Two studies from Sweden have also come to similar conclusions about women’s ability to outperform. A study by Avanza Bank in Sweden found that women made more than twice as much as men on their investments in Avanza bank during the one-year period to February 2022, according to a report from Avanza. The data is from 1.7 million customers of Avanza, the largest stockbroker and brokerage firm in Sweden. Another survey by SEB (one of the “big four” banks of Sweden) showed that in 10 of the past 12 years, women’s net capital gains have been higher than men’s[x].

Of course we need more data to clearly conclude that women see better investment outcomes than men, but at the very least studies like these should give women the confidence that they aren’t at any sort of disadvantage.

How women invest differently

The difference in performance could be attributed to men and women holding different types of investments investor behaviour. A study by Vanguard found that compared with men, women hold 23% more of their assets in balanced funds and 12% more assets in target-date funds. They are also up to 50% less digitally active and trade up to 50% less than men. Women at the margin appear more aligned with long-term investing principles, such as diversification and discipline[xi].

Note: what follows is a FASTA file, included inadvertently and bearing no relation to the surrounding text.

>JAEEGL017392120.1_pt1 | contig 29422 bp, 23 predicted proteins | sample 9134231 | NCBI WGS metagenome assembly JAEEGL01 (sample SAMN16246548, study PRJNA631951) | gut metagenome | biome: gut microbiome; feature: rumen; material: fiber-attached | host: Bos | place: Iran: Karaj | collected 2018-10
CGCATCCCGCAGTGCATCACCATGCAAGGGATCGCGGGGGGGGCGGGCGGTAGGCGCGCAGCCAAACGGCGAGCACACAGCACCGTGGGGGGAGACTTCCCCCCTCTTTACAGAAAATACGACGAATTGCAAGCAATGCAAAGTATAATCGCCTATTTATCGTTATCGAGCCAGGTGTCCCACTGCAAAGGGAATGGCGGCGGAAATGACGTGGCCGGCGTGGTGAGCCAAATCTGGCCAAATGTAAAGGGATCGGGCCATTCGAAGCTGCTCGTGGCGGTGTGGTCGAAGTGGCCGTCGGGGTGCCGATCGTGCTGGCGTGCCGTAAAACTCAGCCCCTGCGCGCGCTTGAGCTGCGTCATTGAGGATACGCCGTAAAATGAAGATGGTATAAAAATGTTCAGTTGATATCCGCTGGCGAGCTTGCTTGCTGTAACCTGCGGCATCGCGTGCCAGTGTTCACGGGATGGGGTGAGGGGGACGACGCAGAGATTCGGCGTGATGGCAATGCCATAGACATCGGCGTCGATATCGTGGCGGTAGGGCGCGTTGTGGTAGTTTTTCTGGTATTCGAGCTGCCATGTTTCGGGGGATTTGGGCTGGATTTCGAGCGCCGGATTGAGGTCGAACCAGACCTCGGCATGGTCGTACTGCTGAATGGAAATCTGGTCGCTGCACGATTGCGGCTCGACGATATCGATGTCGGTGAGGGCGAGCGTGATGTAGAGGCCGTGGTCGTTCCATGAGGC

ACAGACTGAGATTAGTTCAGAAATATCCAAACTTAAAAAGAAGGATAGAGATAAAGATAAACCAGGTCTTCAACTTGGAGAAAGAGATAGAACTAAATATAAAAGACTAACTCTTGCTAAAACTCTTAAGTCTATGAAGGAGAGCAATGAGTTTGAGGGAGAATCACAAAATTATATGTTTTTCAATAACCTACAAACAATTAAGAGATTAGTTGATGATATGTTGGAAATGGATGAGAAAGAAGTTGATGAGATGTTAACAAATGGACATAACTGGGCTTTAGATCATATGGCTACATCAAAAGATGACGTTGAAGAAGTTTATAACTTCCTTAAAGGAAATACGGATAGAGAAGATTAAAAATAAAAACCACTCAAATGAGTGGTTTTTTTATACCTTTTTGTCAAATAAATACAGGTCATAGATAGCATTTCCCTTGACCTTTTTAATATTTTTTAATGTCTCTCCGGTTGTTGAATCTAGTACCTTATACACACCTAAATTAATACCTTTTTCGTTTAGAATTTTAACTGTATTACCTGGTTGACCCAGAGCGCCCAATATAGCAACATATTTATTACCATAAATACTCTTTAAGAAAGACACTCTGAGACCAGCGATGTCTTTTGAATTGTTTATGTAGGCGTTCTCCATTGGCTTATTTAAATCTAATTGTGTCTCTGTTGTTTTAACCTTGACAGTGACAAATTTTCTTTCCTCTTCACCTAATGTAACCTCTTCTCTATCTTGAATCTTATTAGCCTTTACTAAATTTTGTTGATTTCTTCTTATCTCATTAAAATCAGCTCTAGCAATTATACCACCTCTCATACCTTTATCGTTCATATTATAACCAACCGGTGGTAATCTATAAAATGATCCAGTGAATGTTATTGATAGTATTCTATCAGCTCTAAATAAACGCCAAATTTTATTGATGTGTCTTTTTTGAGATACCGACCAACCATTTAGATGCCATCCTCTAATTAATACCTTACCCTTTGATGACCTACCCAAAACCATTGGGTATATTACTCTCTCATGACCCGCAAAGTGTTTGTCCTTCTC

At Qtrade we also see that our female clients trade less often than males. Our female clients also show a little more risk-averse behaviour as they are more likely to hold a higher percentage of their assets in cash, fixed income investments and mutual funds compared to men, while also holding less equites than men. Females’ reputation as savers also rings true, as our data shows that female clients have higher rates of regular monthly contributions.

This is a lot to digest, but my key message to women everywhere is that it’s more important than ever to start investing for your retirement and there is more opportunity for us to do that today than any point in history. Take advantage of the changes happening in the world of investing while still continuing to push for change. When it comes to the industry putting increased focus on helping women get ahead, I think we’re only getting started.

Christine Zalzal
Senior Vice President & Head of Online Brokerage and Digital Wealth
Aviso Wealth